Griddlers, flapjacks, griddlecakes, hotcakes, latkes, crepes, pancakes: I love ’em all. Especially when they’re made with flavorful flour from wild and unusual grains or home-grown starchy vegetables. But, what I don’t love is the heavy, or gummy texture you tend to get with such ingredients. With years of experimenting, I’ve found a few “tricks” that get a light fluffy texture with all the added flavor and nutrition.
And while these make delicious cakes, especially with real tree-sap syrup (Maples aren’t the only game in town, you know) and heaped with forest berries, what I really love is the convenience they represent to homesteaders and foragers who want to quickly convert the produce they grow and gather into easy, filling meals with minimal preparation and processing. On the homestead or farm, time is always at a premium, which is partly why, from my experience working on farms and with a farmers’ markets, the average farmer I’ve met probably eats more fast food and frozen meals and fewer fresh vegetables than the average American.
The humble pancake is an “appropriate” culinary technology of the past that can be surprisingly versatile and provide an easy, quick meal “staple” that helps “solve’ the problem, getting more nutritious produce onto the table in time for dinner.
Through most of the growing season, a wide variety ingredients can be added to these pancakes. We’ve tried including wild grass seed, wild amaranth seed, cattail pollen, buckwheat and other home-grown grains, zucchini, squash, and flours made from a variety of roots including sunchokes and potatoes. Grated vegetables such as beets, parsnips, zucchini, and potatoes can also be added. All wild grasses produce edible seed and can add an interesting set of flavors. Large grained species can be finely ground in a coffee grinder. The best can add a fantastic “nutty” or floral flavor to pancakes.
Better still, pancakes make the perfect excuse for eating the various berries that start arriving in June and running through most of the summer.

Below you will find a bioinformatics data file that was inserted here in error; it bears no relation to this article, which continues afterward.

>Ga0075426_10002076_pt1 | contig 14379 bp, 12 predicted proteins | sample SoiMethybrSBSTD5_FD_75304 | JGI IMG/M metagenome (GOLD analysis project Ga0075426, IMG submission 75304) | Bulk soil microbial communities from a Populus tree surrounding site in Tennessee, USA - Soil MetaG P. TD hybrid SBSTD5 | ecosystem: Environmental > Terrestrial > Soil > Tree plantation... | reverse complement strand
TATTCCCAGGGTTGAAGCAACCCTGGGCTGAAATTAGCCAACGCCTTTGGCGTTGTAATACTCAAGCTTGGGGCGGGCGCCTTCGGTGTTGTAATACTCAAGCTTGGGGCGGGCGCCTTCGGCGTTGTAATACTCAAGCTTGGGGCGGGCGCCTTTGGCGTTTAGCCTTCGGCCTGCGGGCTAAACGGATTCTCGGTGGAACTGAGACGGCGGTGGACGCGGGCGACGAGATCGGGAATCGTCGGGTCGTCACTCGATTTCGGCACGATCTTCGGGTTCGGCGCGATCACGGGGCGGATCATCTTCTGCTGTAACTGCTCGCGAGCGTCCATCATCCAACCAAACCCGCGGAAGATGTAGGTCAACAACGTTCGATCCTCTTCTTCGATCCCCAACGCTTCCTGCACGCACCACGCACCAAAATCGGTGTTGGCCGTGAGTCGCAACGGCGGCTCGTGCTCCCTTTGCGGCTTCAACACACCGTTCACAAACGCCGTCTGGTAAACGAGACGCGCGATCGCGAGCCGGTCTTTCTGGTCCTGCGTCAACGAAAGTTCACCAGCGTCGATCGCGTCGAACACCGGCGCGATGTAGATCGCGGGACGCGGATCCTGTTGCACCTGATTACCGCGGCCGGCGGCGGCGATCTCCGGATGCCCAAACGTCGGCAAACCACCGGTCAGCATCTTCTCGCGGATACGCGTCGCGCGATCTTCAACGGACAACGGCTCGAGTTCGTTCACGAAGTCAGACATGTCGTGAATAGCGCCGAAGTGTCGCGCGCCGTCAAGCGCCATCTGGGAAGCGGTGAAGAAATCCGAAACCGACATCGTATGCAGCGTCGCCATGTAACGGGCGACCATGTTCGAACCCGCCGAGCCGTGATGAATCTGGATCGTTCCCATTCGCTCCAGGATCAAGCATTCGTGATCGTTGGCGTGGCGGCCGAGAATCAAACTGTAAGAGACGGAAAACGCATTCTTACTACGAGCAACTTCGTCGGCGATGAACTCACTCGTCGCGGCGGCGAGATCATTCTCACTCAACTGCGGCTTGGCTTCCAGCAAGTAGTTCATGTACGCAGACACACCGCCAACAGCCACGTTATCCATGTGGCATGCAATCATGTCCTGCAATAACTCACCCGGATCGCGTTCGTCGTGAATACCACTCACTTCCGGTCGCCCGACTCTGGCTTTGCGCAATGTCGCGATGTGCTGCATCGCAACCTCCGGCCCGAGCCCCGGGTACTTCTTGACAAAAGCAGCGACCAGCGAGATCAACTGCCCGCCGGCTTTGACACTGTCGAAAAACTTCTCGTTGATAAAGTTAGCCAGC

So, before we get to a l recipe, the main “trick” involved is getting more air bubbles into the batter to lighten them up. This recipe uses egg whites whipped to a meringue, which capture air into the finished cakes. Any vegan product that can be similarly whipped can be used as a substitute. For a homegrown vegan approach, stay tuned, we’ll be experimenting soon on a recipe that uses boiled marshmallow root. Another alternative is to use carbonated water or other beverages. With really heavy cakes, I’ve sometimes used both meringue and carbonated water.
So, here are a few base recipes. The key is experimentation. No single recipe is going to work with every single ingredient you can think of, but these should be a good starting place.
Recipe: multi-grain pancakes.
1 cup white wheat flour
1 cup whole grain non-wheat flour. (This could include buckwheat, amaranth, quinoa, wild grass flour, root vegetable flour, or any other whole grains. This could also include 1/2 cup flour and 1/2 cup of grated or cooked vegetables such as squash or zucchini.)
1 t salt
2 t baking powder
1 t vanilla
1 1/2 C milk (possibly more)
Oil or butter to cook with (no oil is added to the batter, as that tends to make the multi-grain cakes to heavy.)
Mix dry ingredients in a mixing bowl. Add 1 C milk and vanilla and mix. Don’t over mix! Separate egg whites, adding the yolks to the mix and placing the whites into a second mixing bowl or beer glass.
Whisk until soft peeks form.
Gently spoon this meringue into the batter making sure the air bubbles are well distributed:
This will be a thick batter. Add enough milk to get a batter that will spread out to your desired thickness.
Heat a pan over medium high heat. Add a pat of butter or vegetable oil to coat the bottom of the a pan. Butter or oil should sizzle and brown, but not smoke. Add batter and role around pan until you get the size pancake you want. Wait until edges are starting to firm up and look cooked, then flip the pancake. Serve hot with maple syrup and fresh berries!